Property Tax Stabilization Information

Property Tax Stabilization for Senior Citizens, also known as the Property Tax Stabilization Program (the “Program”), is a State program that allows certain senior-citizen residents to stabilize, or freeze, the property taxes on their homestead. As a result of recent changes in the law, the Tax Stabilization Program will only apply to the property tax year beginning April 1, 2023 (applications were due December 1, 2022). However, this same legislation (LD 130) has expanded the eligibility thresholds for participation in the Property Tax Deferral Program and increased the maximum benefit available under the Property Tax Fairness Credit for those age 65 and older.

  • The bill raises maximum income for the tax deferral program from $40,000 to $80,000 and increases the maximum asset test to $100,000.
  • The bill increases the Property Tax Fairness Credit for Mainers 65 or older from $1,500 to $2,000. 
  • It also establishes a new Maximum Benefit Base for those 65 or older at $4,000 and indexes it to inflation.


  • In 2022, the Legislature enacted LD 290, which created the Property Tax Stabilization Program
  • The program allowed residents 65 and over to freeze their property taxes if they are a permanent Maine resident, have owned a home for 10 years and are eligible for the homestead exemption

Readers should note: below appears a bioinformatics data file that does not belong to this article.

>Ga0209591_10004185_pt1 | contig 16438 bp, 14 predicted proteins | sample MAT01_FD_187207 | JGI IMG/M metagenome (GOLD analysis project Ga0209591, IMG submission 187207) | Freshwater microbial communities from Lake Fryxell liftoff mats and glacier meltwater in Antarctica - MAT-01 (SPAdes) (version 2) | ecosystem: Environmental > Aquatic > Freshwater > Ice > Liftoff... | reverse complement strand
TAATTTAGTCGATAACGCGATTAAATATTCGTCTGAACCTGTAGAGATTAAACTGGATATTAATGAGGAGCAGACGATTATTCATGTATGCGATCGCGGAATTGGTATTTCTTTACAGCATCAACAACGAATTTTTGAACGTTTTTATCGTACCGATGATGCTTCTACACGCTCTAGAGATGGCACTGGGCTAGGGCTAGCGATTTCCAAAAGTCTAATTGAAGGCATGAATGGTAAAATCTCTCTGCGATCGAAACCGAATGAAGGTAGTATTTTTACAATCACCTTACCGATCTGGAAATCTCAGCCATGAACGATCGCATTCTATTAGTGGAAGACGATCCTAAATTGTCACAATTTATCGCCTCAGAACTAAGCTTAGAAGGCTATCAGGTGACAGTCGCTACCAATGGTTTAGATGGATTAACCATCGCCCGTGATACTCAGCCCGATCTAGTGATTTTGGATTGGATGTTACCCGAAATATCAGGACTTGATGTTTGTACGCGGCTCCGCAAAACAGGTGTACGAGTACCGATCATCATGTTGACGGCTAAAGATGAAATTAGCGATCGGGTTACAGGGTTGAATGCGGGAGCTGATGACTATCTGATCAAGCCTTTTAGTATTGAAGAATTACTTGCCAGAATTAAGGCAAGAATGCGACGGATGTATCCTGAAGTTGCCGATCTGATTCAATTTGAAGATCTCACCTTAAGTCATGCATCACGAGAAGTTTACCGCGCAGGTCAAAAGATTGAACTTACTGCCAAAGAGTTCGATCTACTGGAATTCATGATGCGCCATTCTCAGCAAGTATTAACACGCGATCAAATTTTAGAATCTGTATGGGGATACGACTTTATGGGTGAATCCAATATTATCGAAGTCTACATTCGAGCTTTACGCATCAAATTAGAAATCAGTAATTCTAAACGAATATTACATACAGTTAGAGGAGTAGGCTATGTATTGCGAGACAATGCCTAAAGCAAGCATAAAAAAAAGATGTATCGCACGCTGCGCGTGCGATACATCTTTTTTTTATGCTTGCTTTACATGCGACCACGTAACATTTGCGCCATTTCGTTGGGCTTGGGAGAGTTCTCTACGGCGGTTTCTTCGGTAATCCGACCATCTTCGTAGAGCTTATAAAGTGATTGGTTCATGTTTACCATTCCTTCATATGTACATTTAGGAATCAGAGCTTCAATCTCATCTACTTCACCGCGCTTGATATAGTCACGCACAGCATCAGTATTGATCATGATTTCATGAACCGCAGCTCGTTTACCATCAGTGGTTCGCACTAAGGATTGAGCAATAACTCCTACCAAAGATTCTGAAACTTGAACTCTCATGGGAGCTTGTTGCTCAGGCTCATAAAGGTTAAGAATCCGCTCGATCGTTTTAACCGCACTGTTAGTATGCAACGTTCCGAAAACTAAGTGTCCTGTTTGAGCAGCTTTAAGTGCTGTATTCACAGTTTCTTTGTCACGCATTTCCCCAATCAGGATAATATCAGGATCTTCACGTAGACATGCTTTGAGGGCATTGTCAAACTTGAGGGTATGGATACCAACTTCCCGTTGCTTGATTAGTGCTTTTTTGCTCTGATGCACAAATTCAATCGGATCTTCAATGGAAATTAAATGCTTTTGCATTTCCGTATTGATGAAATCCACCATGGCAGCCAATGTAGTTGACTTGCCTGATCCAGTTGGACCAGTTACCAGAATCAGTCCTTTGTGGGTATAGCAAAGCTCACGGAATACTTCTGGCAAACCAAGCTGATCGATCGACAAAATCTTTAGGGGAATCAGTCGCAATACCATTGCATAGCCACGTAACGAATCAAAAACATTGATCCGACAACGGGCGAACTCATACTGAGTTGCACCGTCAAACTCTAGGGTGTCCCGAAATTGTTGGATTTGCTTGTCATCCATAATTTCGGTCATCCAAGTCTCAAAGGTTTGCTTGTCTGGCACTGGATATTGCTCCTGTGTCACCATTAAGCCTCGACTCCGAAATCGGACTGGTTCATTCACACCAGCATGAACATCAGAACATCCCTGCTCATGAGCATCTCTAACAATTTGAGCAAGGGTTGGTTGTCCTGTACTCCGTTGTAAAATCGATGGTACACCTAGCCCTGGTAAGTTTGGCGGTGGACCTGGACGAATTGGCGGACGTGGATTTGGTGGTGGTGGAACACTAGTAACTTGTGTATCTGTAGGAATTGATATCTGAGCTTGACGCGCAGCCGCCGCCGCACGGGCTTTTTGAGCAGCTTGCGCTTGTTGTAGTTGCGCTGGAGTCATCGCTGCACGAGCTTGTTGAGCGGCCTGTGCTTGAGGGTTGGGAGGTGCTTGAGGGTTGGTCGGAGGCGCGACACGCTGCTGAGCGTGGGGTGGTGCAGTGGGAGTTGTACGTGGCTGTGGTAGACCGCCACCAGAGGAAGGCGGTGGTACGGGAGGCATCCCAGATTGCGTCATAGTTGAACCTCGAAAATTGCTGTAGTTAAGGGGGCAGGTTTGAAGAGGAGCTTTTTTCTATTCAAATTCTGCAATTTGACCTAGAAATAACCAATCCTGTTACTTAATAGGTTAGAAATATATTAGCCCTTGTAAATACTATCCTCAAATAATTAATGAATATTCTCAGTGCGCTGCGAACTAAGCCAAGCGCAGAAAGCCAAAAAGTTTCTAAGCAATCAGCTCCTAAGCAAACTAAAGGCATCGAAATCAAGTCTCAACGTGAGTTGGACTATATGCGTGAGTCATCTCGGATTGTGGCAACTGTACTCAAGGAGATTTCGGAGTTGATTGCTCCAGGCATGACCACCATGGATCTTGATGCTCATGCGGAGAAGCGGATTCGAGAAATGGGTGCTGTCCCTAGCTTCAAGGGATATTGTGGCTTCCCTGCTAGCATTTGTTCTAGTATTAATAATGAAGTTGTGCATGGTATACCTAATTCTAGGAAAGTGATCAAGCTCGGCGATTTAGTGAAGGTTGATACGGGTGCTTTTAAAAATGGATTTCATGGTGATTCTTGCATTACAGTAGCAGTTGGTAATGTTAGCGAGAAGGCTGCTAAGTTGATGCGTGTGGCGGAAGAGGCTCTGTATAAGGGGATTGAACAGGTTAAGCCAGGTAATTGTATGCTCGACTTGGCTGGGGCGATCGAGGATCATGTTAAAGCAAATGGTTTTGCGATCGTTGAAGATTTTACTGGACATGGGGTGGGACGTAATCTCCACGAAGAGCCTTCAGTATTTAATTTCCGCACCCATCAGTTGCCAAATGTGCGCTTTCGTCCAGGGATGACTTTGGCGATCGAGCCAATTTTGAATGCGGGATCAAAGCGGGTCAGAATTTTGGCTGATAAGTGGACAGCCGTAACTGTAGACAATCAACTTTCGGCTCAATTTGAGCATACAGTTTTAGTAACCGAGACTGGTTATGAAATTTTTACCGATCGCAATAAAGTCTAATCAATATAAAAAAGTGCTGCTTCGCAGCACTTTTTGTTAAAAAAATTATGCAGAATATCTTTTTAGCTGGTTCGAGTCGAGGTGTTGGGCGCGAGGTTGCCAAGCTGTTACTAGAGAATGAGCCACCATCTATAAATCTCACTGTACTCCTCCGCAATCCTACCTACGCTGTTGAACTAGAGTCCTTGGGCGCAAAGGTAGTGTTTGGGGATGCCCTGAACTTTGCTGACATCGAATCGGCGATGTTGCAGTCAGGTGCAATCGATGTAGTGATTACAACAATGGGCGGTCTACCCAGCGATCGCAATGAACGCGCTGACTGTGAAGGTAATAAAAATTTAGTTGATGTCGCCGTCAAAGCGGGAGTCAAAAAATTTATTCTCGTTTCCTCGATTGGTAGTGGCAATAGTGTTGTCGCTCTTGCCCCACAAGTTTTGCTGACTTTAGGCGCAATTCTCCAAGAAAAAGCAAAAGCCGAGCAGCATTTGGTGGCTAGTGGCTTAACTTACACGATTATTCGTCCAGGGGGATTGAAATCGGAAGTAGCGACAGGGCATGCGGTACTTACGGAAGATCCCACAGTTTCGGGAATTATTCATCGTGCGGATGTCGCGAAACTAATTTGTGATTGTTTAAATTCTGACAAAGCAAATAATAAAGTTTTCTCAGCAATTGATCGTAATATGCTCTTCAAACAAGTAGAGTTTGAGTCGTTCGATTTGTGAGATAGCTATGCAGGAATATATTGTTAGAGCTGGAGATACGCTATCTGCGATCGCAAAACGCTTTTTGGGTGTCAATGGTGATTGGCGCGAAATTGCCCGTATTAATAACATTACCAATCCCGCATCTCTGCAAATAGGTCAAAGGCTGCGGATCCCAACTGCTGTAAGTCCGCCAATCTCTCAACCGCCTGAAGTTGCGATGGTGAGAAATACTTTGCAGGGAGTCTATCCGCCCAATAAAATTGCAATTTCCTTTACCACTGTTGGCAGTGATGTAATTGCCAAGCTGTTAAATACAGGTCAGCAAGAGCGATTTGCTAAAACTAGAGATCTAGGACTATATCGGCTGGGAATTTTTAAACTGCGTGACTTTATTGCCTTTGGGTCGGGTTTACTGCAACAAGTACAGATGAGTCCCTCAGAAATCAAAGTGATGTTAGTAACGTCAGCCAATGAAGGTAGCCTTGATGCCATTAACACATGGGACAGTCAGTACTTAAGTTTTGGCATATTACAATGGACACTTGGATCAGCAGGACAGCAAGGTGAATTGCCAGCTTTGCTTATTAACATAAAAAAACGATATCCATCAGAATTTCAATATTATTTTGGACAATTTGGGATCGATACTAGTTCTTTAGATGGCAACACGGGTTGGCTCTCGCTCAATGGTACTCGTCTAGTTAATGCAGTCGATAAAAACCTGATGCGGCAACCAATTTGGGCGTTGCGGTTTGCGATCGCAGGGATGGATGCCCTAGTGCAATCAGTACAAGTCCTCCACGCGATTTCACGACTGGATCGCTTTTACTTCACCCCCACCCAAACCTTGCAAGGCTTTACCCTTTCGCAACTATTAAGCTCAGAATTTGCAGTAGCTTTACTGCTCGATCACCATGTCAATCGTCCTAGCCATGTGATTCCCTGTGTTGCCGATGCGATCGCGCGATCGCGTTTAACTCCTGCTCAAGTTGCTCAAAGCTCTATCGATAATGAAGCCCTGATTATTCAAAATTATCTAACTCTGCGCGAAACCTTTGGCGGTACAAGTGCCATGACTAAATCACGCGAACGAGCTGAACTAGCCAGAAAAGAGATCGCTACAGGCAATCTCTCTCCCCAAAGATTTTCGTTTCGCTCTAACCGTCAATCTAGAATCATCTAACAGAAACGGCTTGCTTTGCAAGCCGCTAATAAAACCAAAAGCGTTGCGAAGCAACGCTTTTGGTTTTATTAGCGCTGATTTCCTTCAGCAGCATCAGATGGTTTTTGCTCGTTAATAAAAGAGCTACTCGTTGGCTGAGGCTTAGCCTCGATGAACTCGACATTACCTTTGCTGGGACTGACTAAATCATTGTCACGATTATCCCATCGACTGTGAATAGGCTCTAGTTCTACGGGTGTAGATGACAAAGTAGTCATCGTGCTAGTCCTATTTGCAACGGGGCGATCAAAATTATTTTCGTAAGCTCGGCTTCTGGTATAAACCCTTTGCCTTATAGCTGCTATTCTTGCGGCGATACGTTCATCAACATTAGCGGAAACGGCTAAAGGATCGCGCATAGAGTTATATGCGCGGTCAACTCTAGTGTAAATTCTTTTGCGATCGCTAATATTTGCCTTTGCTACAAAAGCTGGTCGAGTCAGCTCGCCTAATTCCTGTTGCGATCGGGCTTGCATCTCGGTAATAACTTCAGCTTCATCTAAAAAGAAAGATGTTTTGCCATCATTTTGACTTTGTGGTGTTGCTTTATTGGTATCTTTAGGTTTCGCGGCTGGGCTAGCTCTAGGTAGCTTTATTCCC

• Eligible residents who move may transfer the fixed tax amount to a new homestead, even if that new homestead is in a different Maine municipality.
  • Applications must be filed annually, otherwise the bill for the next tax year would revert to the “normal” amount of tax.
  • The state would reimburse municipalities for the lost revenue. 
  • This program had significant flaws, including a lack of income limits or limits based on property value. Recipients could also take advantage of a loophole that would allow them to transfer their stabilized rate from a property with a low property tax rate to a high one. 
  • Its fiscal impact was also expected to balloon exponentially in the coming years, leaving other taxpayers to cover the costs.